Engineers from the University of Toronto have assembled functional heart tissue with a biocompatible scaffold that allows layers of cells to attach like Velcro. The findings were published in the journal Science Advances.
Heart muscle cells have long been grown in vitro, but these cells lack structural cells found in vivo. As a consequence, lab-grown cells are weaker and not well shaped. Radisic’s team has been trying to design an environment close to the real one, and they finally managed to recreate in vivo conditions and to obtain fully functional cells.
Using the polymer POMaC, Dr. Zhang’s and his colleagues created a 2D net of non-simmetrical holes, and this feature causes the heart muscle cells to align together. An electrical current is applied to make the cells contract together, bending the flexible polymer. On top of it, the researchers placed another polymer sheet, this one with T-shaped structures that become entangled in the holes below, creating a Velcro-like structure. When the sheets clicked and were electrified, the cells started beating as one.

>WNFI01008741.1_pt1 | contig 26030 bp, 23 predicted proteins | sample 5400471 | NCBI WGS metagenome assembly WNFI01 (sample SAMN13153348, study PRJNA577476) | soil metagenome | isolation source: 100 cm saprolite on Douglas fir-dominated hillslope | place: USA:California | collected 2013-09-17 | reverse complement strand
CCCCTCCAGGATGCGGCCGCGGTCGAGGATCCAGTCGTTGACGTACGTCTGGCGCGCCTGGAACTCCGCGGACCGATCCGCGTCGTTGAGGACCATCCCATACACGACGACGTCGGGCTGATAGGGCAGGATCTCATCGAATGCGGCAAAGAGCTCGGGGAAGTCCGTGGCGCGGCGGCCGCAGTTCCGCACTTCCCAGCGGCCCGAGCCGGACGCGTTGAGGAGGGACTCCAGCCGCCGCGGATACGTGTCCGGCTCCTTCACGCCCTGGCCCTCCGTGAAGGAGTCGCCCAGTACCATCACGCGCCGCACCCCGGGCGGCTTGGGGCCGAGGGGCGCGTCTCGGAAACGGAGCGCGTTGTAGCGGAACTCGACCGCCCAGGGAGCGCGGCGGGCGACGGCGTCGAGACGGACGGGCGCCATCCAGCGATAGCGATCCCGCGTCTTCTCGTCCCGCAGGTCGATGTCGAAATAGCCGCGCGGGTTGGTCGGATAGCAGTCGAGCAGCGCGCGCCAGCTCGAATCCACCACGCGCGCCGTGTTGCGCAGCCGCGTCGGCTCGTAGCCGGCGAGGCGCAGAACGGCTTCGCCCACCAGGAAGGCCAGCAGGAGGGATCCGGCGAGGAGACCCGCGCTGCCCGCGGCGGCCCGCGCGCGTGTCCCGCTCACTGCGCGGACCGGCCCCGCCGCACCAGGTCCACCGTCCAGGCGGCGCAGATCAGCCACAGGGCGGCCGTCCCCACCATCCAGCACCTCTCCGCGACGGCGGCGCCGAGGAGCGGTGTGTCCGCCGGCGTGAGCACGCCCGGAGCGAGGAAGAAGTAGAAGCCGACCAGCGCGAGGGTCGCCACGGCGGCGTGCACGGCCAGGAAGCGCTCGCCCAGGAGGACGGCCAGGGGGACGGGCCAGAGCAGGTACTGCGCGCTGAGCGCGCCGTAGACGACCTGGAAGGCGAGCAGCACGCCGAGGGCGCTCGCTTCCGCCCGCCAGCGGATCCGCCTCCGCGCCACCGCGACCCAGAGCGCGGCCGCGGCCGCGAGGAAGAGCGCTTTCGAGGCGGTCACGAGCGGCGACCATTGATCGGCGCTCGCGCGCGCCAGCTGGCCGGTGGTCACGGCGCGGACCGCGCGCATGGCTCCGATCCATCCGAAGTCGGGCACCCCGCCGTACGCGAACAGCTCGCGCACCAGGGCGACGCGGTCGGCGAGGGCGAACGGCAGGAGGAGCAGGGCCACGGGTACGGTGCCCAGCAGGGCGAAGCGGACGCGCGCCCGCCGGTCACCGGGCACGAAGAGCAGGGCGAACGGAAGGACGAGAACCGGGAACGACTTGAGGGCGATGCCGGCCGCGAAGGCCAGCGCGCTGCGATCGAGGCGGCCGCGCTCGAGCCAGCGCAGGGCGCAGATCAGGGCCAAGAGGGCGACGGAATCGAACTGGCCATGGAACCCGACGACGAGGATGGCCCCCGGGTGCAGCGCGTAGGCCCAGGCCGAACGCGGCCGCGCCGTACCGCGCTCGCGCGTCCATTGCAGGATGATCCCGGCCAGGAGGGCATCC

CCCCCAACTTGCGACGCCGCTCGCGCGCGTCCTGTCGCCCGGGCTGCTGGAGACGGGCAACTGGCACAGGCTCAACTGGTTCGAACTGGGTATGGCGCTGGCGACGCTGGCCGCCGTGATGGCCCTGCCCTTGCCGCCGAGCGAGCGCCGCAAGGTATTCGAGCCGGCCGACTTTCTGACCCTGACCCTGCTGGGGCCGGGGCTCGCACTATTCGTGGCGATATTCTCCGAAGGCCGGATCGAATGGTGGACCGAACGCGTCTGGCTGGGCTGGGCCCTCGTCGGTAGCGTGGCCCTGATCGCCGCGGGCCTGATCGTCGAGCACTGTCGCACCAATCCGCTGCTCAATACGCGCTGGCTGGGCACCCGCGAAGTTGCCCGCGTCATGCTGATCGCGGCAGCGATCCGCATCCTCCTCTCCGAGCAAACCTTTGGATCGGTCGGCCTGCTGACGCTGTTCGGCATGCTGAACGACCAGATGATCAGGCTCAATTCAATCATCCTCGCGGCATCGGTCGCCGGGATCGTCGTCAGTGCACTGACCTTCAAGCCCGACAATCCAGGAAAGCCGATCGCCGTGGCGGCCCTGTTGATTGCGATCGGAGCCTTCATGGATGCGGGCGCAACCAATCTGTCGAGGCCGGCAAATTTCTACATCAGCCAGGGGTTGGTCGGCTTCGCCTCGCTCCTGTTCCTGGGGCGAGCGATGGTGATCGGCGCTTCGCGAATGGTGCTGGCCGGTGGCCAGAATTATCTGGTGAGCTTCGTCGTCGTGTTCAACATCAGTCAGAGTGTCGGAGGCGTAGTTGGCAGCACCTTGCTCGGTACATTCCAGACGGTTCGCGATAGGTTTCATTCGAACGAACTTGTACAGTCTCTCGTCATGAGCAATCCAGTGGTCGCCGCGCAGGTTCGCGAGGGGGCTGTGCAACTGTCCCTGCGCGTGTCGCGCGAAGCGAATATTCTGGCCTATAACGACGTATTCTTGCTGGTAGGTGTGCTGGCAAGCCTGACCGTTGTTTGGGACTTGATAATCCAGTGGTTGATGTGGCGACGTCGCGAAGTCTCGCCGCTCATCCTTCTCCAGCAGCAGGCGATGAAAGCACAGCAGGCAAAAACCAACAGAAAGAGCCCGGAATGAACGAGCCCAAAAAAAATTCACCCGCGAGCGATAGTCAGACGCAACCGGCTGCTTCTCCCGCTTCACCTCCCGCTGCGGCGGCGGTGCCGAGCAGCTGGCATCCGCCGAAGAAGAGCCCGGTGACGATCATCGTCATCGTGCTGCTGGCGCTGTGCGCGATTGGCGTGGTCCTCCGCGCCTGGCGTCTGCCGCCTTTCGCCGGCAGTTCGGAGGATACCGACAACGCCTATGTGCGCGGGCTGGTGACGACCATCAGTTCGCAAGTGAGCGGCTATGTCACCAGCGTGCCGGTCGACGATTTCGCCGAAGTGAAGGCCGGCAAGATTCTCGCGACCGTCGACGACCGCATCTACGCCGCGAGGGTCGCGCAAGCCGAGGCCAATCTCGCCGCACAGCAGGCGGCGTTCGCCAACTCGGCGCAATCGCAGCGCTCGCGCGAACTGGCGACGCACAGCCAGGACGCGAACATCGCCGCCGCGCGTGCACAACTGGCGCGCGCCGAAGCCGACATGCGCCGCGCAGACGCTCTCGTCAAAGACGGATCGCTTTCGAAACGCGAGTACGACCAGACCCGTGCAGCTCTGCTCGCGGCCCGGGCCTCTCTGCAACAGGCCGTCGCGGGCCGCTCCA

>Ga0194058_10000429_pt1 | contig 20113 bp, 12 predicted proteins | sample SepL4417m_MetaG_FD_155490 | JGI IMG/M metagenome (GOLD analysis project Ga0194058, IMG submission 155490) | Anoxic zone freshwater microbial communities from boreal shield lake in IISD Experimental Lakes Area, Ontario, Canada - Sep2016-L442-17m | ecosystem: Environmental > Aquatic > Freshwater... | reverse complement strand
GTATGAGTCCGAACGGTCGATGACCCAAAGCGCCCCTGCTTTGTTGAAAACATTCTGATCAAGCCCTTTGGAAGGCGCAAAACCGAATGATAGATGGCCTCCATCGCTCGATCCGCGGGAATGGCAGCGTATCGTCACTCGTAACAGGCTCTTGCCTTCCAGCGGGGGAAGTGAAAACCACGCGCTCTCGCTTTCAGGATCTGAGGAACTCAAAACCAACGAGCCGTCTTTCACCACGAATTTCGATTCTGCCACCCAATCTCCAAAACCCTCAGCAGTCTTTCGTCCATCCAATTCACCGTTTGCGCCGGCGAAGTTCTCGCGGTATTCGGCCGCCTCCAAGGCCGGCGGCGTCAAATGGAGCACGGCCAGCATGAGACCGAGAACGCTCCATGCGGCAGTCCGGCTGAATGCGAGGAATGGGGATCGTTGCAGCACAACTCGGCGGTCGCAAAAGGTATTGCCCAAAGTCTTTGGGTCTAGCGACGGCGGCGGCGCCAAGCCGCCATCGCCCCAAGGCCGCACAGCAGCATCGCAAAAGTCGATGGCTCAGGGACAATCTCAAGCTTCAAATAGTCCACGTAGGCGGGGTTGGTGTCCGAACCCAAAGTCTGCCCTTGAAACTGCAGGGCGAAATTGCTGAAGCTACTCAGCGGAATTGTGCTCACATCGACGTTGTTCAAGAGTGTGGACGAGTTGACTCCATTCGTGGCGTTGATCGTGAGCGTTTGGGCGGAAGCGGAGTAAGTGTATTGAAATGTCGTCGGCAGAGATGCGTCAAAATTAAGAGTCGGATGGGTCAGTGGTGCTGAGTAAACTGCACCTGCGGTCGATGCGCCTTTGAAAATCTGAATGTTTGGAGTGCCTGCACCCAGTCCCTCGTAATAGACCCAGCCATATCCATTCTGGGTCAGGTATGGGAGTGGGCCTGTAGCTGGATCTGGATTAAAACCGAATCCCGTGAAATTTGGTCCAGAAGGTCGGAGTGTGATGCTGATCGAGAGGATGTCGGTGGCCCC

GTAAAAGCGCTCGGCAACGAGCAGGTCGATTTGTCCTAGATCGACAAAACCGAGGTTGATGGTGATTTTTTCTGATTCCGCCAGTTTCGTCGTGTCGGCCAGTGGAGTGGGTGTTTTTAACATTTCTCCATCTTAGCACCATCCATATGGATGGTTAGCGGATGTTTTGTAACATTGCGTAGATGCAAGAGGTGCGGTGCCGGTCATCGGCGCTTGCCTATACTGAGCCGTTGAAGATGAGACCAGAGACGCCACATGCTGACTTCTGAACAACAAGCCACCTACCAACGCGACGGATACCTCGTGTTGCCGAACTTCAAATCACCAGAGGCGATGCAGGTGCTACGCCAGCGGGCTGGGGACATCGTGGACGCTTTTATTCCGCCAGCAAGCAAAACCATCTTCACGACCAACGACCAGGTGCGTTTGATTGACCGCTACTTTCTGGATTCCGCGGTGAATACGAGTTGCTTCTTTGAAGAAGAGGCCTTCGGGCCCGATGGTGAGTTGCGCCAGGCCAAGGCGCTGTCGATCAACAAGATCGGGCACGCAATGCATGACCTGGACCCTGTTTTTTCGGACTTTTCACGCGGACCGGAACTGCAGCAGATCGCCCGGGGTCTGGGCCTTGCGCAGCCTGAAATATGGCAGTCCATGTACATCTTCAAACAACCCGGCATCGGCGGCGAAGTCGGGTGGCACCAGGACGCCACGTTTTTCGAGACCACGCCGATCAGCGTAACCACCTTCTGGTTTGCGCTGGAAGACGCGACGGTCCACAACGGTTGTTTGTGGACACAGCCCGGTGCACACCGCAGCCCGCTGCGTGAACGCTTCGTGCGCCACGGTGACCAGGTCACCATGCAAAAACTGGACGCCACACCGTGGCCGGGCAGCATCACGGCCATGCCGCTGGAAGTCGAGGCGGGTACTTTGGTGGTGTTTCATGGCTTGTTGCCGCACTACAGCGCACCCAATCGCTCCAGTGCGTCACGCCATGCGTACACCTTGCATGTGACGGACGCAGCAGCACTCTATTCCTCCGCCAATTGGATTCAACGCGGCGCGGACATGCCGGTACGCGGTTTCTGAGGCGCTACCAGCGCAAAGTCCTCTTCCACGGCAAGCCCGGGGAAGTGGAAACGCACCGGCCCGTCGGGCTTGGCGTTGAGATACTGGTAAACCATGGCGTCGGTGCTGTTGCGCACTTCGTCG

The main advantage of the new technique is the ease of use. Custom size tissue structures can be built right before needed, and then disassembled. In the near future, modules of the 3D mesh will be used like building blocks to create a graft for a patient. As the polymer is biodegradable, it would be eventually absorbed by the organism.
Source: U. of T.